Study committee to return spotlight to DCS

While the firestorm over the Indiana Department of Child Services has died down, the Indiana General Assembly is preparing to begin its examination of the agency and possibly make recommendations for action during the 2019 legislative session.

The Interim Study Committee on Courts and the Judiciary is scheduled to meet at 10 a.m. Wednesday in Room 431 of the Statehouse to review a host of issues related to DCS. Those topics include looking at the definitions of “child abuse or neglect” and the laws governing maximum caseloads, as well as exploring the laws that require the agency to respond within 24 hours to every report that a child is in imminent danger and to complete each assessment within 30 days.

Not included on the list is an examination of the in-house legal staff, but Sen. Travis Holdman, vice chair of the interim committee, is planning to push for a change. In particular, the Markle Republican wants DCS to return to contracting its legal work with local law firms instead of keeping a staff of lawyers in-house.

Hiring outside representation, Holdman said, would likely bring in attorneys who have more experience in family law and have practiced before the local judges. Currently, Holdman said, the DCS legal staff is plagued with high turnover, attorneys who do not have enough experience and who do not seem prepared for court. 

“I’ve heard more stories of that kind where attorneys do not show up (for court) or show up and ask for a continuance,” Holdman said of DCS attorneys. He added that he could not imagine anything more “disheartening and demoralizing” for a case manager than to arrive at court, have everyone ready to testify and then realize the DCS lawyer is not coming.

Under Holdman’s plan, the agency would transition to contract attorneys rather than making an abrupt switch. Local law firms would be signed on as the in-house lawyers leave DCS.

“I think it just makes sense,” Holdman said.

While the agendas for the Sept. 5 and the Sept. 19 committee hearings include a heavy focus on the Department of Child Services, missing is any assessment of the Indiana Support Enforcement Tracking System. As part of its assignment, the committee was charged with also looking at ISETS, the outdated computer system which the agency uses to log and dispense nearly $1 billion in child support payments each year.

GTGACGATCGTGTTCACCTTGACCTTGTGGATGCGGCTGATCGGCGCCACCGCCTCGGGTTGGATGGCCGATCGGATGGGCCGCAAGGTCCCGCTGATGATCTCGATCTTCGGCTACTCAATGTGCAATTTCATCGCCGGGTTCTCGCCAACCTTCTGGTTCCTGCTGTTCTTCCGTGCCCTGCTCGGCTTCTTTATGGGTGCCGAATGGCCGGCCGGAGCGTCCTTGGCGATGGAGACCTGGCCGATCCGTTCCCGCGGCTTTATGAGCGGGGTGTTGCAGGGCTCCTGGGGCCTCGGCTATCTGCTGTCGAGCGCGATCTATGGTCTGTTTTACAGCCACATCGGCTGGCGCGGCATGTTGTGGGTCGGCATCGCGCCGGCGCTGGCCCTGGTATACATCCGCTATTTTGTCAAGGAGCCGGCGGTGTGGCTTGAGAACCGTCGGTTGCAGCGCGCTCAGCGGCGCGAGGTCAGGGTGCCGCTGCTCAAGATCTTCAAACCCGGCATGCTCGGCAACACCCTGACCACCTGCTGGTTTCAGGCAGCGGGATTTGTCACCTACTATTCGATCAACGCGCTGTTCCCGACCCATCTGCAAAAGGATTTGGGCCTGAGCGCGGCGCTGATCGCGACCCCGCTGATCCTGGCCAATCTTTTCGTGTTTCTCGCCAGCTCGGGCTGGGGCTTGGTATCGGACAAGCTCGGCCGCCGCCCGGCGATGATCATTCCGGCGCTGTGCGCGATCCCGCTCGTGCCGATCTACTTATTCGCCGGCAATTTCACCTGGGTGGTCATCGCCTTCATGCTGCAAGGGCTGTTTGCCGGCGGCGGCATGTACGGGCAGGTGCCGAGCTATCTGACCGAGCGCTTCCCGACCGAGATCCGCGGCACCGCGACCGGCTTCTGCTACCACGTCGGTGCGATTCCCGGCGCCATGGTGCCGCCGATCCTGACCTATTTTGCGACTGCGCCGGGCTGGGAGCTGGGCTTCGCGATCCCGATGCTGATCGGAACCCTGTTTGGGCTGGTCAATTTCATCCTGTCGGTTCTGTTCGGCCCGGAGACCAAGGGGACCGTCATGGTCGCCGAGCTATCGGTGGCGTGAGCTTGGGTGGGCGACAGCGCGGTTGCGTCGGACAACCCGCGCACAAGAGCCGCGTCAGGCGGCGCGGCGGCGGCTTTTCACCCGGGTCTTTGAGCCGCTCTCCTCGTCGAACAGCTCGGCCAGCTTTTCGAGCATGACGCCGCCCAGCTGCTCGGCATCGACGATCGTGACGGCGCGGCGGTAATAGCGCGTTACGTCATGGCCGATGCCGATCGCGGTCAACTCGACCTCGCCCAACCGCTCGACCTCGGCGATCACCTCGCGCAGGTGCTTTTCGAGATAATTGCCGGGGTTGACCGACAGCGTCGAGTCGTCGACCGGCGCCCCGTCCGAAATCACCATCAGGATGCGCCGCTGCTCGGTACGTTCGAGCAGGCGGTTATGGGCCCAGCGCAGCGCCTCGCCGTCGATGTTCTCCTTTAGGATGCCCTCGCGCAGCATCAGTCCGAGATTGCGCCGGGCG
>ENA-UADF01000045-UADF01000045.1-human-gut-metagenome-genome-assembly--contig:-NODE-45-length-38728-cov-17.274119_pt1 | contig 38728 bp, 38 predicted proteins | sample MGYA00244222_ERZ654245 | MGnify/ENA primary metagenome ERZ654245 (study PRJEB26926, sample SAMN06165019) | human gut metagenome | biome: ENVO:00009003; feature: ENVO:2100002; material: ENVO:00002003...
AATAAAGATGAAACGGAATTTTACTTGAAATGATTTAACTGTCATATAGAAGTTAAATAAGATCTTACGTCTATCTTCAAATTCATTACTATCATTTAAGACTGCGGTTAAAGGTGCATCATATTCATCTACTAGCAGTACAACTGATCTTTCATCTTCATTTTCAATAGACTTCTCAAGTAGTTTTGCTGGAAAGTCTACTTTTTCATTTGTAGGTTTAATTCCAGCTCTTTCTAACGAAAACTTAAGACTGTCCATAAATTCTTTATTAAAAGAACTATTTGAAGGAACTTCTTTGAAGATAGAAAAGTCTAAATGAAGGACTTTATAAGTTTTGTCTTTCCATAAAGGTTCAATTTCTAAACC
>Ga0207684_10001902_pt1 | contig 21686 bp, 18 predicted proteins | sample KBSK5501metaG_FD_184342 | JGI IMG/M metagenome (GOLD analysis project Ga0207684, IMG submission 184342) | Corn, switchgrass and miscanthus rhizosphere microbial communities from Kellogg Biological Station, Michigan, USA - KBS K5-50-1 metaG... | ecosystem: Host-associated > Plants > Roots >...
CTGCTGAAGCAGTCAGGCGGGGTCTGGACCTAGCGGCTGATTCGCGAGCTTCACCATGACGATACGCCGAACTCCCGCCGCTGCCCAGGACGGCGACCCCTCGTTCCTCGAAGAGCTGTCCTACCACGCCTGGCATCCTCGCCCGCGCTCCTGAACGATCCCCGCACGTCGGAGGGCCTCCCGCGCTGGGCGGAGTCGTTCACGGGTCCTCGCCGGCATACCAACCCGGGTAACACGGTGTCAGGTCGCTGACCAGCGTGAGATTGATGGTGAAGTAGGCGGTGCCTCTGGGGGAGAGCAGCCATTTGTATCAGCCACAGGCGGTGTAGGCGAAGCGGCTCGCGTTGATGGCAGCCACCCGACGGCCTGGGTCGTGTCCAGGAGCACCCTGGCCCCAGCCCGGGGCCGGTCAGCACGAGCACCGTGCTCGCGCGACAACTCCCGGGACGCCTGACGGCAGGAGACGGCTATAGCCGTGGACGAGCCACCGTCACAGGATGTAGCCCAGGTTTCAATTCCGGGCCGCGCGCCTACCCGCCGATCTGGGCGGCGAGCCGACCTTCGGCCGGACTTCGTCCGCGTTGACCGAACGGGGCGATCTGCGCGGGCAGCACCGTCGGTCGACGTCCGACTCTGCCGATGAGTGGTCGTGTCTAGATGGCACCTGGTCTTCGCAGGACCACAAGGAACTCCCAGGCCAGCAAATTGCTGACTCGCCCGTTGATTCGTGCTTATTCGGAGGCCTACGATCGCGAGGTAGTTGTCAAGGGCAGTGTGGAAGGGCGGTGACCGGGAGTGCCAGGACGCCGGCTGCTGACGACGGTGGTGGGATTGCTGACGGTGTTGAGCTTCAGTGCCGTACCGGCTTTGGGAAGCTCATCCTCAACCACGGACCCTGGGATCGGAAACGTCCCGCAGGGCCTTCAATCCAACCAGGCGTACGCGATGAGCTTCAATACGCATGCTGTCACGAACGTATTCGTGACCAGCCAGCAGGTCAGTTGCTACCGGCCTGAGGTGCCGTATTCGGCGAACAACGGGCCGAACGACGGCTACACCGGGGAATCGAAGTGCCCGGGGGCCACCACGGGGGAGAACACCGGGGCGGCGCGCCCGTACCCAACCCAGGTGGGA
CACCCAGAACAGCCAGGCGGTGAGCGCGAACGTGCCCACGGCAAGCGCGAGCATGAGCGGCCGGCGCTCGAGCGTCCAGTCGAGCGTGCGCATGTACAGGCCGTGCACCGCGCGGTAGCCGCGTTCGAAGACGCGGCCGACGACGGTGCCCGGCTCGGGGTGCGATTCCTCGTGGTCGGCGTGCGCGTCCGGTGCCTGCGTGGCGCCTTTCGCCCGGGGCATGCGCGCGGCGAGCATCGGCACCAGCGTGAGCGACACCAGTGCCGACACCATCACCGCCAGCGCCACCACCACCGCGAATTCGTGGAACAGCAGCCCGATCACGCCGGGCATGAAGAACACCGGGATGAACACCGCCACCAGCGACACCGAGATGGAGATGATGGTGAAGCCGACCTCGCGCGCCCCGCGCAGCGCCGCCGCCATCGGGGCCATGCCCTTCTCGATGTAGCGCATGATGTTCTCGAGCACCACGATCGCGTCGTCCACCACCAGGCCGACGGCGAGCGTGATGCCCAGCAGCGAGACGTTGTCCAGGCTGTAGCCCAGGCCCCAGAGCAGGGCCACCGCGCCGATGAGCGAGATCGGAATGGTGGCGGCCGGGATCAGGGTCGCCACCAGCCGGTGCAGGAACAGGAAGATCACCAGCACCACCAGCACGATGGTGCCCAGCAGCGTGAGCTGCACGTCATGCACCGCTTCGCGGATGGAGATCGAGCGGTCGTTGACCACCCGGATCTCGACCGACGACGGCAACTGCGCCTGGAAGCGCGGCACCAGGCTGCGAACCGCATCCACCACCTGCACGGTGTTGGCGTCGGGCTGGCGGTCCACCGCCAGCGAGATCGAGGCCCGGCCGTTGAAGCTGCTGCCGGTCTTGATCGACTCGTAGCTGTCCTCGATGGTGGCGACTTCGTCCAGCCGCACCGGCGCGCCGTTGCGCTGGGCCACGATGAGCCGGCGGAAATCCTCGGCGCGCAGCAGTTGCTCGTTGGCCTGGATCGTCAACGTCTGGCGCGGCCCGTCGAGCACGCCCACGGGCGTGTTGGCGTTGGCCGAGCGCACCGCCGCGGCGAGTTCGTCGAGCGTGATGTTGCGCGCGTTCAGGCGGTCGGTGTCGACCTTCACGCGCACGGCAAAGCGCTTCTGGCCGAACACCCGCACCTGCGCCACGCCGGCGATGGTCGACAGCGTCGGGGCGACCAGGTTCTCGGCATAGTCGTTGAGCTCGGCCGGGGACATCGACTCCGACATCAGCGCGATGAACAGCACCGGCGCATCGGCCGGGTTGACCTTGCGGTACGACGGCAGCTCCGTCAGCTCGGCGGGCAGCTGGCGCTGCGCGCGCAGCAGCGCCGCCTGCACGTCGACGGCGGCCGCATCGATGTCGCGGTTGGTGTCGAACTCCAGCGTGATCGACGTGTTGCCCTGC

Whether the committee is going to hold an additional hearing to discuss the computer system is unclear.

Overall, Holdman is hoping the legislative study committee does not veer from following the recommendations made by the Alabama-based Child Welfare Policy and Practice Group. He wants the Statehouse to let director Terry Stigdon do her work.

“I think she is the right person for the job,” Holdman said, noting she is getting involved with the field offices and has visited some families.

The Child Welfare group was hired by Gov. Eric Holcomb after former DCS executive director Mary Beth Bonaventura resigned in December 2017. Notably, the outside consultants highlighted that from 2005 to 2017, Indiana had an 89.4 percent increase in the number of children in foster care, while surrounding states all reported decreases ranging from 9.8 percent to 39.4 percent.

Holdman echoed many when he pointed out that children suffer acute trauma when they are removed from their homes. But, he maintained, DCS is not acting alone. The courts have to approve the order for removal.

The lawmaker wondered what role the courts are playing if Indiana is an outlier state. Consequently, he said he has talked to Indiana Supreme Court Chief Justice Loretta Rush about the need to train state judges on DCS matters.  

Even before the Child Welfare report was released, the Legislature advanced several DCS-related bills. At least 14 measures were introduced and eight were put on the governor’s desk in 2018, and Holdman expects the same for the 2019 session regardless of what the interim study committee recommends.

“If nothing comes out of committee,” he said, “I think there are enough concerned people in the Legislature that we’ll see a number of bills flowing out there.”

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